Friday night lions: football falls to Dobbs Ferry

Talia Winiarsky, Staff Writer

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Varsity Football’s game last Friday night against Dobbs Ferry was like a movie, Jonas Jacobson (11) said. “The team emerged from a steep road, and the entire town came behind them. The police department was there, they had cheerleaders, and it seemed like everyone from the school was there.”

After one sprained and bruised ankle, one fractured wrist, and three hours under Dobbs Ferry High School’s football field lights, the Varsity Football team finished their third game of the season on Friday night, Captain Nick Potash (12) said.

They lost with a score of 7-34, Potash said, continuing Dobbs Ferry’s so far undefeated record.

Dobbs Ferry is in the Class C bracket of the New York State Public High School Athletic Association (NYSPHSAA), according to the association’s website. “We aren’t in a specific class because we aren’t a public school, but they’re Class C, and we are basically Class Z,” Potash said.

Even though Dobbs Ferry is an intimidating opponent, playing better teams is important for improvement, Potash said. “The coaches decided that we might as well play the best teams that we can play.”

James (JT) Thomas (10) also said that Dobbs Ferry was more intense than other teams that the school usually plays against, such as Riverdale Country School and Ethical Culture Fieldston School (ECFS).

During games, the team will try to make conversation with their opponent about topics such as events occurring in the NFL, Thomas said. Usually, in games against ECFS and other similar teams, the two teams develop a relationship through this conversation.

In comparison, the team did not form a friendship with Dobbs Ferry because they did not seem to want to interact with the Lions, Thomas said. “Dobbs Ferry was very, very competitive.”

Dobbs Ferry plays a particularly difficult offense to defend, Potash said. “Their offense has a lot of misdirection. You never know where the ball is, so as a defense, it’s really tough to learn how to stop that.”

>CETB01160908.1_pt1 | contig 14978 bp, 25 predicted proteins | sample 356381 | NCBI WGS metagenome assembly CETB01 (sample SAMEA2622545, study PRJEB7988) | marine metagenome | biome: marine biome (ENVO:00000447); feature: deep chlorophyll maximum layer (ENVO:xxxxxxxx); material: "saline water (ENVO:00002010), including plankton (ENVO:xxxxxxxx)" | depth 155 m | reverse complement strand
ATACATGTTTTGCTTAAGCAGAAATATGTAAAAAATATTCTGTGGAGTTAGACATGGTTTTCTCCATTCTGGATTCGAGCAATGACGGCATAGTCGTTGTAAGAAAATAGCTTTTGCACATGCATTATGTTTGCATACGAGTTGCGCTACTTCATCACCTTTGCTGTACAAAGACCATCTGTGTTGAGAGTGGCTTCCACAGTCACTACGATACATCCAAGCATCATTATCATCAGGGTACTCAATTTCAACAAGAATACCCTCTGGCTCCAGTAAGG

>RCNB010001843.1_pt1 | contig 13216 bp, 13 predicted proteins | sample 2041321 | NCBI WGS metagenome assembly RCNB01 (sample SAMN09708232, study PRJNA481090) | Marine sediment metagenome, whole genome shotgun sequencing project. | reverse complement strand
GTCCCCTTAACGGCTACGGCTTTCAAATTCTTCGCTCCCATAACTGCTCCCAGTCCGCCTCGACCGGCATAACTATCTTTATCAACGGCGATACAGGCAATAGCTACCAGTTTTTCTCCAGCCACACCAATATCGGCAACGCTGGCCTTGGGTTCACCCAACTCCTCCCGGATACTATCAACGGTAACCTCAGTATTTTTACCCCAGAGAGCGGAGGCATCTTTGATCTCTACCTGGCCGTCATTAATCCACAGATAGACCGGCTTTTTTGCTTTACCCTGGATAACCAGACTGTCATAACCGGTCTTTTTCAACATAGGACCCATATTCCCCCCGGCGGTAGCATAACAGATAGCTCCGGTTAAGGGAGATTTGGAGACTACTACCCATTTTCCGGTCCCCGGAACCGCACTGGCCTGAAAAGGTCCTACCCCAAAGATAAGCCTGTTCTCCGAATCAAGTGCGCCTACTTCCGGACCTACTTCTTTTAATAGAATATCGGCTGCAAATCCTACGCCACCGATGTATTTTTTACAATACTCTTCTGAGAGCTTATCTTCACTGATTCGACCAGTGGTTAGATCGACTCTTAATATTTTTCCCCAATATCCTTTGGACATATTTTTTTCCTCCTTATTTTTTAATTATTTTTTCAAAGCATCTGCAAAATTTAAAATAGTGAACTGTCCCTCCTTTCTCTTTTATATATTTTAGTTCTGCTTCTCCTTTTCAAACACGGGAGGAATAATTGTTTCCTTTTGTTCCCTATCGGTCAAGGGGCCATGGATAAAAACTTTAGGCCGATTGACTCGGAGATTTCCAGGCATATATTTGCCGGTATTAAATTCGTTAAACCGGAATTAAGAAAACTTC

To prepare for each of their games, the team watches film of their opponents’ past games to learn their tactics, Potash said. However, the team can decide to change their strategies at the game to gain the advantage of making their opponents unaware of their plays.

The team is always prepared to be aggressive against the opponents, Potash said. “You get hurt. It’s football. It’s a physical sport, and we know that when we sign up.”

The team suffered two injuries at the game, Potash said. Potash sprained his ankle during the first play of the game when an opposing player stepped on it. Andrew Cassino (12) also fractured his wrist during the game.

Despite the skilled opponent and multiple injuries, Harry Winter (11) managed to score a touchdown, he said. “I took a handoff and I ran it to the endzone. They tried to tackle me, of course, and I had to dive and stretch to get into the endzone, which was a tough play.”

To improve for the future games, including the game this Saturday against Valhalla High School, the team watched the films from the game to learn from their mistakes, Winter said.

Besides building their playing skills, the team needs to boost their morale, Winter said. “We’re kind of acting as individuals, when we need to start playing more as a team.”

Jacobson also said that the teamwork could be improved. “We’re a team, so we have to work together, and move forward together.”

The main goal that the team will focus on for the next few weeks is winning the anticipated Homecoming game against Dalton, Coach Ronnie Beller said.

The Lions will have the home-field advantage of the game, as they are playing on Alumni Field.

“When it’s a home game, I feel a lot more comfortable,” Thomas said. “It’s your environment, your turf, and I personally play better at home games, and I think as a team we play better too.

To prepare, the team is working on improving their technique and continuing to learn of the fundamentals of the game, Beller said. “Our team is getting better and better each week.”